We dumped our packs at The Font, and began the serious business of our actual mission: to climb The Spires. But first, the vote was to climb Flame Peak on the way, to score two easy points in case we couldn’t get the Big One, which was much harder.

Unbelievably, my camera let me down at this part of the day, and refused to allow me to shoot. The others suggested that the heat was the problem, and they were right: it functioned again that night, but for these two peaks, the object of my quest, I was effectively cameraless.

But let me describe the route up The Spires. From the Flame-Spires saddle, we descended around the face of The Spires, curling right, until we found a ledge that led to an internal saddle within the Spires summit. The going in this part was easy, with plenty of bushes to grab. It was even shady. Hoorah. It was fabulous to be free of our packs at last. I felt so light and agile.

And now the photos move straight to sunset, due to the broken camera.
After the internal saddle, the fun of the final climb began.  We curled left, to be faced with a sloping rock that had no handholds for safety. We had been warned. Some crawled; some wormed. We all got there. It didn’t last long. First object overcome. Had anyone fallen, it would probably have been fatal, as the drop, although not of Feder proportions by any means, was probably enough to be one’s final acrobatic act.

After the slope, the rest was fun. Yes, the drop was now monstrous, but the handholds were secure, and I just didn’t look at the drop, so can’t tell you anything about it, although I could feel Great Space below. With security of holds, it didn’t matter. Eleven set out for the final climb. Eleven made the summit. Fantastic job, oh leader (who, having been there before, and now sporting some gastric bug, did not accompany us).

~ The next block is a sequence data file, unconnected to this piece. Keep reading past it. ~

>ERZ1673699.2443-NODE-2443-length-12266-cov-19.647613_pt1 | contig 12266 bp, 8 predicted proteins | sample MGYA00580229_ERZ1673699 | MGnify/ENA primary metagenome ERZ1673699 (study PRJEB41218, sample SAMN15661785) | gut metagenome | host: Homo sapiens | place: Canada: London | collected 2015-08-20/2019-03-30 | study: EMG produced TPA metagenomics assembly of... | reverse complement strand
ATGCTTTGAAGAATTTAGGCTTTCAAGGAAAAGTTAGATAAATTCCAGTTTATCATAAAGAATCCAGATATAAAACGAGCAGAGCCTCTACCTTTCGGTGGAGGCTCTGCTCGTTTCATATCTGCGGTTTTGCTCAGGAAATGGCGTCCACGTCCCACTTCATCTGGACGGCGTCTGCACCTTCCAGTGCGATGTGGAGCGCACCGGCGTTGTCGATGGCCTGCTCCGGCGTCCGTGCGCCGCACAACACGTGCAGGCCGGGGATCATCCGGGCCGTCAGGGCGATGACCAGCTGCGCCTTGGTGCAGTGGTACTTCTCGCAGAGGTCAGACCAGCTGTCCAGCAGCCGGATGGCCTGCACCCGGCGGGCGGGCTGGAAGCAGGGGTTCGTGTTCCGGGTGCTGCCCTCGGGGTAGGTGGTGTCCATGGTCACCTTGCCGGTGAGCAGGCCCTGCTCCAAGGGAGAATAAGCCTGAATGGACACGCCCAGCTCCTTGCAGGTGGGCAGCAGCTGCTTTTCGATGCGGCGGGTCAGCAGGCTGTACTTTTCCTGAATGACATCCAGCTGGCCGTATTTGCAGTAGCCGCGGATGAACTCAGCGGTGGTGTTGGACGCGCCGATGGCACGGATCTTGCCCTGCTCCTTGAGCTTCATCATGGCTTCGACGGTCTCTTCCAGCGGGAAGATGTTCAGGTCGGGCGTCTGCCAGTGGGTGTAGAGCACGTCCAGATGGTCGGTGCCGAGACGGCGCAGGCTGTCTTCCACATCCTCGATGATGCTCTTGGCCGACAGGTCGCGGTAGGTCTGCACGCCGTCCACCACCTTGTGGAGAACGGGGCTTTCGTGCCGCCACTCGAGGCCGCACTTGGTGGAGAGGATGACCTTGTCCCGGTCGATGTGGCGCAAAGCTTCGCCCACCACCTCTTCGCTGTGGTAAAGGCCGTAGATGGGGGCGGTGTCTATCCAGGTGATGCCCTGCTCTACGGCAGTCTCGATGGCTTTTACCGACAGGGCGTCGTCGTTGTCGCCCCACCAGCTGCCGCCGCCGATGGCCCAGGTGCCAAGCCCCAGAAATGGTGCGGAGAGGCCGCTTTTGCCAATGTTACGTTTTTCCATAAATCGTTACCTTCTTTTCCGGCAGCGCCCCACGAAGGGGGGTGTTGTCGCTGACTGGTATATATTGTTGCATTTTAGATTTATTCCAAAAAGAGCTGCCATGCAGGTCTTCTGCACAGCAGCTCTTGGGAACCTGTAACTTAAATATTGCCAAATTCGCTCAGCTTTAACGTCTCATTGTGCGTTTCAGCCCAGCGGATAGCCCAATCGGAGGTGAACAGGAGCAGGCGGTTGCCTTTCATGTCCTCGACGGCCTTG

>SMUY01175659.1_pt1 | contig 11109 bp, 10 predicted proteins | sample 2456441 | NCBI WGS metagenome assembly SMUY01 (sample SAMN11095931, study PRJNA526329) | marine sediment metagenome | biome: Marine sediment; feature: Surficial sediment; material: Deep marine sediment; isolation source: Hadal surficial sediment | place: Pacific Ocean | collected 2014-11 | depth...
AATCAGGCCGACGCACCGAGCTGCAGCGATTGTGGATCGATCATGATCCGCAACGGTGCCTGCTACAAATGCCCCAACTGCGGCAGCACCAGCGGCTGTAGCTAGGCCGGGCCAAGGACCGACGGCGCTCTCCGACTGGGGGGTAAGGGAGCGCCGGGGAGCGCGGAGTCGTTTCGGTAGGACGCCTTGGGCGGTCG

It was time for another vote. Should we go back the way we came and face the slopey bit again, or do a circuit continuing on towards False Dome, maybe climb it too, and come back that way? We voted for a circuit, so off we set. The saddle before the first internal mound offered no way down. Nor the second. After much climbing and humming, we voted to reclimb The Spires from this new direction, and retrace our steps. It was a fun adventure, and a good way to fill the afternoon. Soon enough, we were at the campsite above The Font, choosing our real estate for the next two nights and enjoying the views this place had to offer (tremendous).

Day 5.

This was to be a packless day, climbing Innes High Rocky, a mountain that pleased me greatly because of its stunningly remote position. Dale – one of our more adventurous members, and an amazing team member who averted many an attempt at team failure with his admirable ability (and astonishing willingness) to carry other people’s packs when they were struggling – went even more remote than that, and climbed Philps Lookout as well. The rest of us found Innes High Rocky to be exhausting enough on a day that felt well over thirty, and in terrain that offered very little water, but button grass higher than my waist to overcome for huge stretches.

One of my chief memories of this day is of us all crouching beside walls of rock, trying to shelter in tiny patches of shade. I even voluntarily sat on a scoparia bush, as that was the only way I could get some shade. This is not a hobby I will pursue. The day was ten hours long, even though the actual climb only took five and a half hours. The breaks were needed!! I enjoyed the chance to linger longer in a place that I will probably never go to again.